Don’t Touch My Hair


Growing up, I never really saw people with my hair texture up on the big screen. Having straight, flowing hair has always been the beauty standard for women. However, that’s not how afro-textured hair works: it defies gravity and is tightly coiled. 

During the 17th and 19th centuries, African American hair was often compared to that of an animal—it was used to dehumanize slaves and justification for the inhumane exploitation they faced. Slaves that had more European features such as looser textured hair still had little to no rights but were sometimes granted more opportunity. This is a hierarchy that still exists today, with people of a looser hair texture being favored over those with 4c hair (a more coarse texture.) 

In later years, chemical hair straightening products became popular among the black community. It was seen as a way to elevate the status and become more beautiful, which led people to believe that their hair wasn’t as pretty the way it was. However, centuries after the abolishment of slavery, natural black hair became powerful again. The Civil Rights and Black Power Movements became the motivating force to disrupt European beauty standards. African-American men and women began to move away from the perms and relaxers and started embracing the natural hair that grew from their heads. This embracement of natural hair spread from the streets to television shows like “The Jeffersons,” to icons such as Tina Turner and Michael Jackson.

The Natural Hair Movement has spread all over the world, even here at Enloe. Ava Wharton, a junior at Enloe says, “I didn’t always view my hair as something to be proud of, because it made me feel different from others, and like I stood out. Gradually, I’ve developed more of an understanding of just how beautiful it is. My hair connects me to my culture and allows me to express myself in a deeply personal way. I love my hair, and now choose to see the power in the things that set us apart.” Aeiress Stancill, a sophomore at Enloe expresses that, “I was always taught to love and embrace my kinks and coils. It saddens me to know that some people resent having hair like mine and other Afrocentric features. Beauty is diverse and self-love is essential.” 

We still have not, however, changed the way we see black hair in society, from schools placing dress codes to isolate afro-textured hair, to a ban on braids and black hair in the workplace. Twins Mya and Deanna Cook, two teenagers from Boston, have experienced these harsh realities first-hand. Being raised by white parents, Mya and Deanna both wanted to get closer to their black heritage, so they got braided hair extensions for their birthday. Yet when they got to school, they received several infractions for violating the dress code. Mystic Valley Regional Charter School of North Boston deemed the braids “distractions.”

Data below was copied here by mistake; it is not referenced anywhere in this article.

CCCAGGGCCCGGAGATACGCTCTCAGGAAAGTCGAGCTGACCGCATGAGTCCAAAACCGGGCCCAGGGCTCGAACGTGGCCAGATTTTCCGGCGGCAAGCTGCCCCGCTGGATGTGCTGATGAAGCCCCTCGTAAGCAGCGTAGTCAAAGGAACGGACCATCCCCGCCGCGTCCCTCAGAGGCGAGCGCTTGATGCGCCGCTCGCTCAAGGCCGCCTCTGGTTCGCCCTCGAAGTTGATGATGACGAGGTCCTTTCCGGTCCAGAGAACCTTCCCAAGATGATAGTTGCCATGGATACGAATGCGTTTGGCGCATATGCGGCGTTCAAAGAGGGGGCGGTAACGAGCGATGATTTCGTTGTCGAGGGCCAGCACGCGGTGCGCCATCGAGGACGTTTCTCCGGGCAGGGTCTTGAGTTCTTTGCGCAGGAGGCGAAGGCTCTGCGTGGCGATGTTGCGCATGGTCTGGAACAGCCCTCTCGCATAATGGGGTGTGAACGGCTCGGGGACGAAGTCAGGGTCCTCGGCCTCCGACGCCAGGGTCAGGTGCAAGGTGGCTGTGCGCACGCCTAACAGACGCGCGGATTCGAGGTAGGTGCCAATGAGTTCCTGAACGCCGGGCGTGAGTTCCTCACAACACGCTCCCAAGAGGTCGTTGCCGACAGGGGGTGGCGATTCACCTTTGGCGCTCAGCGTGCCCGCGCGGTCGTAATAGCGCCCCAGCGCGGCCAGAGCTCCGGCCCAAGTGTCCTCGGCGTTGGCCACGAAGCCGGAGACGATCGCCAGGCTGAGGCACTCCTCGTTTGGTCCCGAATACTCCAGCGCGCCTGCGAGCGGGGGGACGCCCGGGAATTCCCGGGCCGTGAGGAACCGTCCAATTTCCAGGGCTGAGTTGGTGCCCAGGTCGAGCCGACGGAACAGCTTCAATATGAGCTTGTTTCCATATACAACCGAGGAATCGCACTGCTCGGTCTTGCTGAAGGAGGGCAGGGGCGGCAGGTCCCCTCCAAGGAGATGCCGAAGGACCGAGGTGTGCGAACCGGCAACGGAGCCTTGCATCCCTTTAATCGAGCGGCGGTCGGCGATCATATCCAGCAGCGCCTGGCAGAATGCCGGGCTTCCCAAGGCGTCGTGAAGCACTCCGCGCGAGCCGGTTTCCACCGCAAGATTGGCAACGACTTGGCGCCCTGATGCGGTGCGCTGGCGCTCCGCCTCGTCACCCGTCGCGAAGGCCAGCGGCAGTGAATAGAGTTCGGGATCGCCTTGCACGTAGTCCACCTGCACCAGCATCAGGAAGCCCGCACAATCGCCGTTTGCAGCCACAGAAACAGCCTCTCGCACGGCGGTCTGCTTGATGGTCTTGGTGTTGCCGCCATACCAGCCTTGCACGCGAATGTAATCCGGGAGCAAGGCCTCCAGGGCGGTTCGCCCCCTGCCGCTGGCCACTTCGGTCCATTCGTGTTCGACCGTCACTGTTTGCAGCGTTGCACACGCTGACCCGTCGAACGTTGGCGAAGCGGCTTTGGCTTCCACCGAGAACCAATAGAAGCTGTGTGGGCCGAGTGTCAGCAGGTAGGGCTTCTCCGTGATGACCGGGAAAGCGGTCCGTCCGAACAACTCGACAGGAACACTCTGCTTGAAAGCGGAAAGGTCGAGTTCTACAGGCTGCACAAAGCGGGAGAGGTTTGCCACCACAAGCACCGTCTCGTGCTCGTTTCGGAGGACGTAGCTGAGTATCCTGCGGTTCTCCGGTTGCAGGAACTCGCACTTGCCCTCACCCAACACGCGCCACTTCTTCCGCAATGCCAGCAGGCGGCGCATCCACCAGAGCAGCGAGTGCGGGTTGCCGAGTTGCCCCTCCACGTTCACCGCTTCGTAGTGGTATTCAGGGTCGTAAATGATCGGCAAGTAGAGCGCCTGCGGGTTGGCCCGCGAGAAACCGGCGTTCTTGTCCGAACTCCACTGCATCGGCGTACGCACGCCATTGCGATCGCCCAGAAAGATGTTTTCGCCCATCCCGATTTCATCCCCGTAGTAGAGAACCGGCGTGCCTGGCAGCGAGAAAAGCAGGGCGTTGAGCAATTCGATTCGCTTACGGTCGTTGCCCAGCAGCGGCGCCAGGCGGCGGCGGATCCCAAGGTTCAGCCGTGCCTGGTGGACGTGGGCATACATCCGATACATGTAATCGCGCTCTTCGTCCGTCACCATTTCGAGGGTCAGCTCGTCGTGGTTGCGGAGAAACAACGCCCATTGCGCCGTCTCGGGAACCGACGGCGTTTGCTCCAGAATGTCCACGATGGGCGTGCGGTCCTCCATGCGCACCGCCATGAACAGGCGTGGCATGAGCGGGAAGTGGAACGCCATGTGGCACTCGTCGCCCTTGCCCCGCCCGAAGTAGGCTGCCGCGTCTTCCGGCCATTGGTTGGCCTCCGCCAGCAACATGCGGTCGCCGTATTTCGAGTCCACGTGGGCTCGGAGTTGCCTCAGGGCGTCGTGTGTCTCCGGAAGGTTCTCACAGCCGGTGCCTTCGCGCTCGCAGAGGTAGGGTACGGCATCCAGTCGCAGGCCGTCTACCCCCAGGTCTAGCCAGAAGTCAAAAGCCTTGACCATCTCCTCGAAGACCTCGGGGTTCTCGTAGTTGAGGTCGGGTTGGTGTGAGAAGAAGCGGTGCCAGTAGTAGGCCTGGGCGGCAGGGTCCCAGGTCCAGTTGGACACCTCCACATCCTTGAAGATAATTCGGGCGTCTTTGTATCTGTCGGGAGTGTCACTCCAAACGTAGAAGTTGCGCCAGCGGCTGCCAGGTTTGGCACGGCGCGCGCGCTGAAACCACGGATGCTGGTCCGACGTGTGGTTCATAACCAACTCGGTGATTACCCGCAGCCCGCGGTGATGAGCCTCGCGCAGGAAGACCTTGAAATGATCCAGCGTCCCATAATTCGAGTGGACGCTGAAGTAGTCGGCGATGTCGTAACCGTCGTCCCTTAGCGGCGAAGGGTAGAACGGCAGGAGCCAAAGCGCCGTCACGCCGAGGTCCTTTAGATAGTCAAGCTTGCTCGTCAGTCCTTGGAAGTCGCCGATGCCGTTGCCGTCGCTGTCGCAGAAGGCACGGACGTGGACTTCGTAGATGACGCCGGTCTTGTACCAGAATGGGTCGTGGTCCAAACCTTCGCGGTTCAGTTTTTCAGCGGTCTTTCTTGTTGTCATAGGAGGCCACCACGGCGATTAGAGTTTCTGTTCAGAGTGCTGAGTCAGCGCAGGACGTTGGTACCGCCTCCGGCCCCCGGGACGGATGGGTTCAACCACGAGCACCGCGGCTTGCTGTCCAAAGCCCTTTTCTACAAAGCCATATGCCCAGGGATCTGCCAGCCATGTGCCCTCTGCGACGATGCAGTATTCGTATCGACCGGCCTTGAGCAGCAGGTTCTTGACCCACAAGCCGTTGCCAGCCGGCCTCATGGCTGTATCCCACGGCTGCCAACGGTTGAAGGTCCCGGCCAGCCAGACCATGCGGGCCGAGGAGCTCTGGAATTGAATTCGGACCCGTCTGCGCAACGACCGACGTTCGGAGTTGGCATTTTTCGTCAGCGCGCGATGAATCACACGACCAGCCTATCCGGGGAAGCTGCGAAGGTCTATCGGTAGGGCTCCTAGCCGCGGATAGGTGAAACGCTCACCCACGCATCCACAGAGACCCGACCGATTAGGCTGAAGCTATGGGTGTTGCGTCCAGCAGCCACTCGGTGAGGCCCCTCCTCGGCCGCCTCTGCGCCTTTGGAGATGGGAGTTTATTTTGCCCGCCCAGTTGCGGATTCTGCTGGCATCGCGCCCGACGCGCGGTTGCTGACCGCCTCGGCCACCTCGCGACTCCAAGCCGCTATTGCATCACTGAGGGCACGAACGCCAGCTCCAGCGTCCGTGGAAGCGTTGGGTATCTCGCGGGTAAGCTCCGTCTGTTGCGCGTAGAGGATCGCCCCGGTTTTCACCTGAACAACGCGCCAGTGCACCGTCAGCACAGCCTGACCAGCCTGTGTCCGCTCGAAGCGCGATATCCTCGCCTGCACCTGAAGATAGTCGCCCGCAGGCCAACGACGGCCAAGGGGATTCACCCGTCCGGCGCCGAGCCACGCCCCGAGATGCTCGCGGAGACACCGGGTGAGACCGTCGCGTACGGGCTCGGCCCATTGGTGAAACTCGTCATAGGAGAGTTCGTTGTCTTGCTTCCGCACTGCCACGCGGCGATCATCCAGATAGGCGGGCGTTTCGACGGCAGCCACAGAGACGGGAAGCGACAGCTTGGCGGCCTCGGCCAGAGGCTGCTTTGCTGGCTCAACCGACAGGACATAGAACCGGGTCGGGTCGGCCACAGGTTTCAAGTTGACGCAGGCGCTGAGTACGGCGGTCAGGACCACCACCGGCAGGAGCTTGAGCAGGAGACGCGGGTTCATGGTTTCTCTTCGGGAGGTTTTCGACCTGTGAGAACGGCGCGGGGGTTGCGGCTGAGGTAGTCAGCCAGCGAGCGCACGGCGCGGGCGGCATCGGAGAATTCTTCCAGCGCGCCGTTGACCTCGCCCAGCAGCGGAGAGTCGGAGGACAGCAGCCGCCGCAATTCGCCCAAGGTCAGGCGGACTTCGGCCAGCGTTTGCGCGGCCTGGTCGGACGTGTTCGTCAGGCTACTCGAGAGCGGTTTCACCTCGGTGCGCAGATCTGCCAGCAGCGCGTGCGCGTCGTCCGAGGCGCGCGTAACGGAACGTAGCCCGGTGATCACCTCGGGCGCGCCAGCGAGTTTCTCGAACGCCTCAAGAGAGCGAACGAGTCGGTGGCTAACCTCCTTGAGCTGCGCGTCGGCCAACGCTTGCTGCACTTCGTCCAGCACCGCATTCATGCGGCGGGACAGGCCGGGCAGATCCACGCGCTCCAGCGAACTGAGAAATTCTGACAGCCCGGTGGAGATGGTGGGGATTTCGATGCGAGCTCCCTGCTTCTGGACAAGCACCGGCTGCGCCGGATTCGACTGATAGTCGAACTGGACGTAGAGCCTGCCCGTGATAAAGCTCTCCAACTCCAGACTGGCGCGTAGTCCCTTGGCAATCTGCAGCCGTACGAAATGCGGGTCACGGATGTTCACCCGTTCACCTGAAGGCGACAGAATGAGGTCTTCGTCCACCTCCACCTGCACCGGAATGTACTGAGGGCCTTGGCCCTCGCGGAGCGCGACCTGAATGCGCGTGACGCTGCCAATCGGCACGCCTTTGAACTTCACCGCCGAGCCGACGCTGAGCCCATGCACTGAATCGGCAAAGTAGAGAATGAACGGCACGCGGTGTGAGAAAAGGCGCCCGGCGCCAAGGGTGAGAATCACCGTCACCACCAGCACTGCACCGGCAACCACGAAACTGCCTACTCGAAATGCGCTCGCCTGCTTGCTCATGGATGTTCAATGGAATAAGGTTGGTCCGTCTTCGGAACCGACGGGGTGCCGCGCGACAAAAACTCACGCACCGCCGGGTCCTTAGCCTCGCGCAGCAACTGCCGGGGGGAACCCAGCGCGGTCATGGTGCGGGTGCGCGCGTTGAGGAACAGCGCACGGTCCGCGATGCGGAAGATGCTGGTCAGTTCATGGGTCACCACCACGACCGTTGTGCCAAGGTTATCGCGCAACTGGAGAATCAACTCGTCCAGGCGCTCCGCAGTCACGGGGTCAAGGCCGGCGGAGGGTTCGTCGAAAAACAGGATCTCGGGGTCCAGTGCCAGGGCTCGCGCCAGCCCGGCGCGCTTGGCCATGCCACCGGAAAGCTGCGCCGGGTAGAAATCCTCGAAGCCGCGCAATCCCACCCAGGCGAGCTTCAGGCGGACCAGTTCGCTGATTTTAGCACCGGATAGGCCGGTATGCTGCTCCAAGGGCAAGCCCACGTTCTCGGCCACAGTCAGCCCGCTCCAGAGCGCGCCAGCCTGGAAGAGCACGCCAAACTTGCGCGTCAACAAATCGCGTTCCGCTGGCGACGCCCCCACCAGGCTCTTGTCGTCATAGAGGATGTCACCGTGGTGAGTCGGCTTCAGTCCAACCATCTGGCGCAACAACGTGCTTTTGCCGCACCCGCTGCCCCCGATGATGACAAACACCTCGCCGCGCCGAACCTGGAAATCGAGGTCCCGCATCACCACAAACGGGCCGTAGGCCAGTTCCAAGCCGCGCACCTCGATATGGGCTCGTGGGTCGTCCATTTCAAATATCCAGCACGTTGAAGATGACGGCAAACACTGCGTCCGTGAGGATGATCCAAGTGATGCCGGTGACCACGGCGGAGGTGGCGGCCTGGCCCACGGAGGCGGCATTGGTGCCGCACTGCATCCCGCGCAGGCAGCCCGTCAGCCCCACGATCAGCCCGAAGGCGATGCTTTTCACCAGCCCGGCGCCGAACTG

It’s not uncommon for people of color to be discriminated against solely based on their hair. The Perception Institute conducted a “Good Hair” study that displayed photos of black women with both natural and smooth hair and asked interviewees which one seemed more presentable. The study found that the majority of people, regardless of race and gender, held some bias towards women of color based on their hair. It’s hard to hear that things like this are still happening today, but there has been some progress. 

In 2018, with the release of “Black Panther,” it featured a natural hair cast, exemplifying almost all 4c type patterns. We can also see black celebrities rocking their natural hair on the red carpet, including Lupita Nyong’o, Issa Rae, Taraji P. Henson, Yara Shahidi, and so many more. In 2019, the Oscar award-winning animation “Hair Love” was released. The animation features a small black girl with big 4c hair and follows the journey her father takes in attempting to style her hair for the first time. As someone that has a big head and thick natural hair, I can say that this film gave me full nostalgia. I remember the long nights that my mother went through just to style my hair, and washing my hair took what I felt like an eternity. (Thanks Mom!!)

We need to increase the representation of natural hair in the media, whether it is in a show, movie, cartoon, or video game. This is important so that it can uplift the youth to love their natural kinks and coils. 

Being a black girl with natural hair, I am frustrated at what I have to do for my natural hair to be acceptable in society. My hair should not be the determining factor to whether or not I can get a job. My hair should not expel me from school and deem me from an education. My hair should not have to have a law passed for me to get treated fairly. My hair shouldn’t be acceptable as soon as one of the Kardashians finds it fashion-forward.  So please, from the bottom of every black person’s heart, don’t touch our hair.